Typically, design engineers spend only a fraction of their time with EDA tools. So, to help optimize every minute these engineers spend in the design-creation process, we have come up with a list of six principles that design tools should adhere to. We then take a look at real-world functionality that can meet these ease-of-use principles. More >>
ANALOG FASTSPICE - "Ten Common Device Noise Analysis Mistakes"
Device noise is critical in nanometer-scale CMOS processes, and it fundamentally limits the performance of many circuits at 45 nm and below. Given the right tools, device noise analysis (DNA) is a fairly straightforward process that should produce results that are within 1 dB to 2 dB of silicon measurements. However, there are a number of common mistakes that can lead to grossly overestimating or underestimating the device noise impact—leading to substantial over-design and under-design. There are three basic types of DNA. Transient noise analysis is a statistical time-based technique that applies to every type of circuit. Transient noise analysis is the only device noise analysis applicable to non-periodic circuits. For periodic-driven circuits, such as charge pumps and switched-capacitor filters, periodic noise analysis is generally much faster and provides better diagnostic information than transient noise analysis. Similarly, for periodicautonomous circuits, oscillator noise analysis is much faster and provides better diagnostic information (e.g., device contribution and sensitivity analysis) than transient noise analysis. Since transient noise analysis is applicable to all types of circuits, it provides a good way to cross-check results for periodic circuits and oscillators. Used correctly, all of these techniques should produce results within 1 dB to 2 dB of silicon measurements. More >>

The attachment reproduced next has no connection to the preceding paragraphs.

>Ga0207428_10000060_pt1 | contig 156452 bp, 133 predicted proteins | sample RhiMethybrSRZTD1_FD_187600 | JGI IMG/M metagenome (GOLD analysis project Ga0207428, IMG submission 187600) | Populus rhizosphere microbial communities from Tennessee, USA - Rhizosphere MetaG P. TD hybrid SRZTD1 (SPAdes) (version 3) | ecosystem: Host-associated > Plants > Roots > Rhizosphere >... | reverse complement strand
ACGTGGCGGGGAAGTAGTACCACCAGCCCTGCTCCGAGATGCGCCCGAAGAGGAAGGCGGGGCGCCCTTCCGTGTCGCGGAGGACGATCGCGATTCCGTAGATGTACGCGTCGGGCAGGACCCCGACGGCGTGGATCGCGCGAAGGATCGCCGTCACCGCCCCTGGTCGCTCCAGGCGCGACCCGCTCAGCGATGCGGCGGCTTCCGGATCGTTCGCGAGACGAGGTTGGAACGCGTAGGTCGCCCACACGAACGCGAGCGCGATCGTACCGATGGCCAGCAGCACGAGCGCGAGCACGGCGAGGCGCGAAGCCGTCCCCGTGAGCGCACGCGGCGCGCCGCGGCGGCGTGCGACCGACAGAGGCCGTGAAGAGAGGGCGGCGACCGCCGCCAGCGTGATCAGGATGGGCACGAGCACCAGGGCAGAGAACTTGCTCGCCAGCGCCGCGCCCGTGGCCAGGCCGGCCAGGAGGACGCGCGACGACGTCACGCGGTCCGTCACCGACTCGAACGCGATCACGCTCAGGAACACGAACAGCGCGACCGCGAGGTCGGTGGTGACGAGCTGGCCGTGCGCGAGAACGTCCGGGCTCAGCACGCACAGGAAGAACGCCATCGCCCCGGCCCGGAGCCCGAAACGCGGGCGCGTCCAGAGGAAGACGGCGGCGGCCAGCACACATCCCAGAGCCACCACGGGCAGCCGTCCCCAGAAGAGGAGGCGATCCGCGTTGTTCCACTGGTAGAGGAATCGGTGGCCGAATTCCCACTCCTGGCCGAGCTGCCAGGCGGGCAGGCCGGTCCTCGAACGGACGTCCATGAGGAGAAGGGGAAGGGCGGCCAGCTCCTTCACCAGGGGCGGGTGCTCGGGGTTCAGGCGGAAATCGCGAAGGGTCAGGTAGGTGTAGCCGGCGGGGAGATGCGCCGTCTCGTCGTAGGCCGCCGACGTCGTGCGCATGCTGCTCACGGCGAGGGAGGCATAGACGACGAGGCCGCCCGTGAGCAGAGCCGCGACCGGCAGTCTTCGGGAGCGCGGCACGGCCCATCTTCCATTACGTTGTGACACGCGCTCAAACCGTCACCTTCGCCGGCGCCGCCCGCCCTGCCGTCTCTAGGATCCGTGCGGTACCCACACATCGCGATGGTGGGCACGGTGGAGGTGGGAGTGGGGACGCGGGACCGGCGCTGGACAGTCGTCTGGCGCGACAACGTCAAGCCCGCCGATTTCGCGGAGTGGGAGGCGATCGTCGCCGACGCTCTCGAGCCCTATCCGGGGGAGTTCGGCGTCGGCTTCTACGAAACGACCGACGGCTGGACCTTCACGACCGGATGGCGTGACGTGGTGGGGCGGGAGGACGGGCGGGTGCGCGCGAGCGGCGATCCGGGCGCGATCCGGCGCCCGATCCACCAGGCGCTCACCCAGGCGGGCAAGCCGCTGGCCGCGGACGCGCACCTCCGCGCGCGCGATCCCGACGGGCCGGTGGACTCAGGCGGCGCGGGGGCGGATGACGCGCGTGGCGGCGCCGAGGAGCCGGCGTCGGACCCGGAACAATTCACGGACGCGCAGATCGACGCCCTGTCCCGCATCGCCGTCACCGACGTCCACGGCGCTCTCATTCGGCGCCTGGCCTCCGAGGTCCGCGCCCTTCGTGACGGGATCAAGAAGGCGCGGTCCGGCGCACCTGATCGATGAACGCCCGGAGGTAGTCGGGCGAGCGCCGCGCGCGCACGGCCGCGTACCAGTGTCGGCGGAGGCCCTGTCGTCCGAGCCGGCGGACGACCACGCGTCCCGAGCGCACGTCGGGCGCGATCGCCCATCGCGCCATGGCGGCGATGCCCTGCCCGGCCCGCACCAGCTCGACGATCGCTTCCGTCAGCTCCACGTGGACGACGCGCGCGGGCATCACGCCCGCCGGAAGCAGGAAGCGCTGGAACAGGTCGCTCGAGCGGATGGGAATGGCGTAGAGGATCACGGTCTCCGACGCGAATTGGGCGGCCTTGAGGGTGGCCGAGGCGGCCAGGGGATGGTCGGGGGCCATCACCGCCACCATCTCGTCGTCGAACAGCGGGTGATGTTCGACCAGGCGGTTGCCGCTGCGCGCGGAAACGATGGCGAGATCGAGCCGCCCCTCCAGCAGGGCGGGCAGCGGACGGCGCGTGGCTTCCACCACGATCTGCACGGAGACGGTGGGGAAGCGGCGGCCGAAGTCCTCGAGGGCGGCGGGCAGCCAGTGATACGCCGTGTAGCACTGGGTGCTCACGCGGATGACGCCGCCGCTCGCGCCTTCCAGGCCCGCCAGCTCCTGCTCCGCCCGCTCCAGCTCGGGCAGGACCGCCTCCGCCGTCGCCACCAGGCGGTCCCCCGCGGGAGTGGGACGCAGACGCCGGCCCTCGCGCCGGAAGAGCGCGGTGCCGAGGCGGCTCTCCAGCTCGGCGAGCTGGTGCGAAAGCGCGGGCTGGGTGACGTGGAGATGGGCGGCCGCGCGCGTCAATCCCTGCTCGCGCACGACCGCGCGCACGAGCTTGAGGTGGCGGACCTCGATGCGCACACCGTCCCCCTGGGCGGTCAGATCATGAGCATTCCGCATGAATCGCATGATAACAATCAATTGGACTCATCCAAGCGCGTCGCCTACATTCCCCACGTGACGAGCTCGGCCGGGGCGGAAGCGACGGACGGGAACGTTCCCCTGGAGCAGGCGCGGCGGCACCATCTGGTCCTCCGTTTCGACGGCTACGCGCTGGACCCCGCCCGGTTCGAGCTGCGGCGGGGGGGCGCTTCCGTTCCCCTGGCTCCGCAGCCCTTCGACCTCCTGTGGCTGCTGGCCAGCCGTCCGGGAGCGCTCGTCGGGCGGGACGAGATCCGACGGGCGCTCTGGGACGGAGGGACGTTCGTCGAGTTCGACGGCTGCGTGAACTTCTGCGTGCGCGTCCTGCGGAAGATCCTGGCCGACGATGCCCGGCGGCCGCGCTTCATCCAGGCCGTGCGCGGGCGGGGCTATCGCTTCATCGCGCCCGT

- TANNER - "Full-Flow Tool Suite for both Custom Analog and Mixed-Signal Designs"
The Tanner EDA AMS IC design flow offers a cohesive, integrated mixed-signal design suite that is ideally suited to IoT and project-based design with its extremely short cycle times and sensitivity to cost. Learn more about the Tanner AMS solution in this white paper. More >>
IC D2S CALIBRE NMLVS - "LVS Boxing Helps Designers Knock Out Designs Quickly"